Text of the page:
Forex Trading Basics

Forex Trading is a market that exceeds $5 trillion a day in volume, making it the largest market in the world. Forex is short for ‘foreign exchange’ – this market is open 24/7 – with multiple participants at various locations throughout the world. Currencies play a huge role in the local and international economy.

Currency exchange plays a huge role in every economy, from local businesses, to multinational corporations (i.e. Apple exchanging currency for their international operations). Small movements in currencies may not be significant, however, with large amounts of cash – forex traders speculate these movements, in order to make a profit.

How Does Forex Trading Work?

The basic concept of forex trading is the continuous buying and selling of currency. The value of the currency is impacted by the exchange rate – which represents the relative value of different currencies. Similar to stock markets, forex markets are open, with several market participants, at several locations throughout the world. These market participants determine the price of the currency – which is impacted by supply and demand.

Forex traders speculate on the currency movements. Let’s use the USD/CAD (US Dollar and Canadian Dollar) currency pair as an example. In this pair, the USD would be known as the base currency, whereas CAD is known as the counter currency. In this case, if you’re expecting USD to rise against CAD, you would do a long position – selling CAD, and buying USD. If you’re expecting the USD to depreciate against CAD, you would do a short position – buying CAD and selling USD.

US Dollar ($) ⇨ Canadian Dollar (CA$)
24-month chart
Google Finance

Let’s say you’re expecting USD to depreciate against CAD. As mentioned above, a short position would be executed. With this position, you would purchase CAD and sell USD. When the USD currency depreciates, you would sell CAD, and purchase more USD than the initial amount that was sold, since USD is worth relatively less, against CAD. The difference between USD bought and the USD sold is equal to the profit of the position.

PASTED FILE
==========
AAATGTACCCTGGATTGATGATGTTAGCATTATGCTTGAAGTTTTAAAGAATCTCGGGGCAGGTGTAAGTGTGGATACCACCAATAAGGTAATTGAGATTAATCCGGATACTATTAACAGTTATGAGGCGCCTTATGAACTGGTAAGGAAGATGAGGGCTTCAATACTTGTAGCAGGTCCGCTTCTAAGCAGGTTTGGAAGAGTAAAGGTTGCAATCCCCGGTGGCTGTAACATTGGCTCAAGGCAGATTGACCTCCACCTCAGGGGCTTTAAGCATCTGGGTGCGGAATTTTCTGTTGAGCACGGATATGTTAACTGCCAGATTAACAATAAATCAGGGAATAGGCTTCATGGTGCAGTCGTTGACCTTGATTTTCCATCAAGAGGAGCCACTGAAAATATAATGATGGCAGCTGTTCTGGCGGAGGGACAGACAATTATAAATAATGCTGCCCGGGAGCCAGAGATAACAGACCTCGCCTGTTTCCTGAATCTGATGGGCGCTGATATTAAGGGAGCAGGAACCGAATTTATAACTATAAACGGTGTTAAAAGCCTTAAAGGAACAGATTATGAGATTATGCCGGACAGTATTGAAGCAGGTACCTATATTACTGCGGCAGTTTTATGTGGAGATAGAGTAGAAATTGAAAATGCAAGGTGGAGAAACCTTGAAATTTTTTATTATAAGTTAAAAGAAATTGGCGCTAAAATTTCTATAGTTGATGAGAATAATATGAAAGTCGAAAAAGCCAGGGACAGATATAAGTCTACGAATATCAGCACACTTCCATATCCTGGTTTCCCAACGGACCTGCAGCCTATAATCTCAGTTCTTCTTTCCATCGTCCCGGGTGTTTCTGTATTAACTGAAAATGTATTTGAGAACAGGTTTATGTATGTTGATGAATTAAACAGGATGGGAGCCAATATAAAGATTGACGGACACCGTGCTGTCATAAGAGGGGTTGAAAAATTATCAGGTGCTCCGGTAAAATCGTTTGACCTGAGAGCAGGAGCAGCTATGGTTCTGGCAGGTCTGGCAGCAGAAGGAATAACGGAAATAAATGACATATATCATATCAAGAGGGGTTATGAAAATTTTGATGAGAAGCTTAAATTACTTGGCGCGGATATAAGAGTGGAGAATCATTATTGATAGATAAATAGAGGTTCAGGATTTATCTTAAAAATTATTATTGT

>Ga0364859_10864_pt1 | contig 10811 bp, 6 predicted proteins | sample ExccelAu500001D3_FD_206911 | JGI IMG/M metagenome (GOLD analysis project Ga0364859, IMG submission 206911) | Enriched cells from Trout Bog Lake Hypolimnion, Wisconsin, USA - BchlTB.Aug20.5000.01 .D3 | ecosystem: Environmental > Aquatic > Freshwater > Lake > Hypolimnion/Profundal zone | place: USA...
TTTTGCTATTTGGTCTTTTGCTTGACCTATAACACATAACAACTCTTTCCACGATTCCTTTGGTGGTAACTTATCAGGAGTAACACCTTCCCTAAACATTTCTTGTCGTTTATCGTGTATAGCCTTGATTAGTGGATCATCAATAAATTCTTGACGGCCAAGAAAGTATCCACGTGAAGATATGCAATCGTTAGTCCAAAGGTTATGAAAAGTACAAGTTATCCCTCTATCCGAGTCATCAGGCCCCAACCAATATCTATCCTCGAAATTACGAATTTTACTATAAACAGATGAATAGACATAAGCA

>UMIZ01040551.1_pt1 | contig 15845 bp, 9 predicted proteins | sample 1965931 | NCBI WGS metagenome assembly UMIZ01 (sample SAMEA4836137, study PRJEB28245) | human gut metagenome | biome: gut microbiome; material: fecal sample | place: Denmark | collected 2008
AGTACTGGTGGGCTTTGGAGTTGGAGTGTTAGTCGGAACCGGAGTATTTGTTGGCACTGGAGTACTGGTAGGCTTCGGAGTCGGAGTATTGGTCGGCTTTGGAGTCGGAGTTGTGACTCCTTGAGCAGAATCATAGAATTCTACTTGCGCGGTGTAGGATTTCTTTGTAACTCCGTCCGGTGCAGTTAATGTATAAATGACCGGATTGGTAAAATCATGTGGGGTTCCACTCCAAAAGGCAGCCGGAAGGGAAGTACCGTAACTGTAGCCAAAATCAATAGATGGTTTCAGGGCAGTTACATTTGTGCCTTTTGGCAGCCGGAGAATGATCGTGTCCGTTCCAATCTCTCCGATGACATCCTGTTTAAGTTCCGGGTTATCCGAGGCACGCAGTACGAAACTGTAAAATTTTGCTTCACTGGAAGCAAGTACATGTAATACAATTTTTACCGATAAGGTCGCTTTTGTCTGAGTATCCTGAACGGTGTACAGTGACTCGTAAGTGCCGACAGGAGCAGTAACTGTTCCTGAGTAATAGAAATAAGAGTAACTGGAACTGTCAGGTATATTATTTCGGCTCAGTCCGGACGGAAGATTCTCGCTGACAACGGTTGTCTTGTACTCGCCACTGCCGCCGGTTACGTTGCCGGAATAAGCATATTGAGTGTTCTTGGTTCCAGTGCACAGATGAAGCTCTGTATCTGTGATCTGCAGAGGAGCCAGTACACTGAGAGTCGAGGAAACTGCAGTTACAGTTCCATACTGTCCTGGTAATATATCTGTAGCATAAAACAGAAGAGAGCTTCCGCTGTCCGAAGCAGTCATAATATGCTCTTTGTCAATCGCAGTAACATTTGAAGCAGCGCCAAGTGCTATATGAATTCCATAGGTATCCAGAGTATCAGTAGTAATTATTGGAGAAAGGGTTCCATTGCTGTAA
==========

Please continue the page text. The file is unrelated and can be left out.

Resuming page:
Speculation

Currency movement is dependent on many macroeconomic factors. These include, but are not limited to, the country’s trade relationship, overnight interest rates, and debt levels. Interest rate announcements by central banks are always watch very closely by investors in general.

Typically, lower interest rates depreciate the country’s currency and lead to higher asset prices. This is seen in Canada, where low interest rates are contributing to the hot housing market (mostly in Toronto and Vancouver), and weaker Canadian dollar. Demand for goods also play a role in the valuation of a currency. This is one of the concepts that explains the decline the Canadian Dollar as oil prices tumbled in 2015. Approximately 40% of US oil is imported from Canada (US Energy Information Administration). This is one example of how prices of goods can affect the demand for the currency.




Volatility

Huge amounts of money is typically traded within forex markets. The smallest movement in a currency pair can lead to a huge gain/loss. Volatility varies for each currency pair, since it is dependent on many external factors. Huge political moves, such as the Brexit have significant impacts on the foreign exchange markets. In the case of Brexit, the Great British Pound (GBP) dropped around 10% against the USD.

Bottom Line

Forex is an extremely fast pace market. It’s a market that never sleeps, allowing you to trade at anytime. Typically, there is higher risk. It’s common knowledge that higher risk leads to higher (potential) returns. The forex markets are known to have very high liquidity – which can be used to your advantage (i.e. quicker closing/opening of positions).

Forex can be complicating, however, just like any other investment vehicle, it is a learning process. Some strategies can reap huge gains, whereas others can lead to huge losses. There are many sources available on the internet – to help you learn more about forex. CMC Markets has great resources on their website, from learning more about forex, to fundamental analysis.

Just like any other investment; do not put all of your eggs in one basket. Aim to have a good mix of stocks, bonds, cash, and more complicating investments, such as forex and options.

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Writer: Jelani Smith

Disclaimer: All investing can potentially be risky. Investing or borrowing can lead into financial losses. All content on Bay Street Blog are solely for educational purposes. All other information are obtained from credible and authoritative references. Bay Street Blog is not responsible for any financial losses from the information provided. When investing or borrowing, always consult with an industry professional.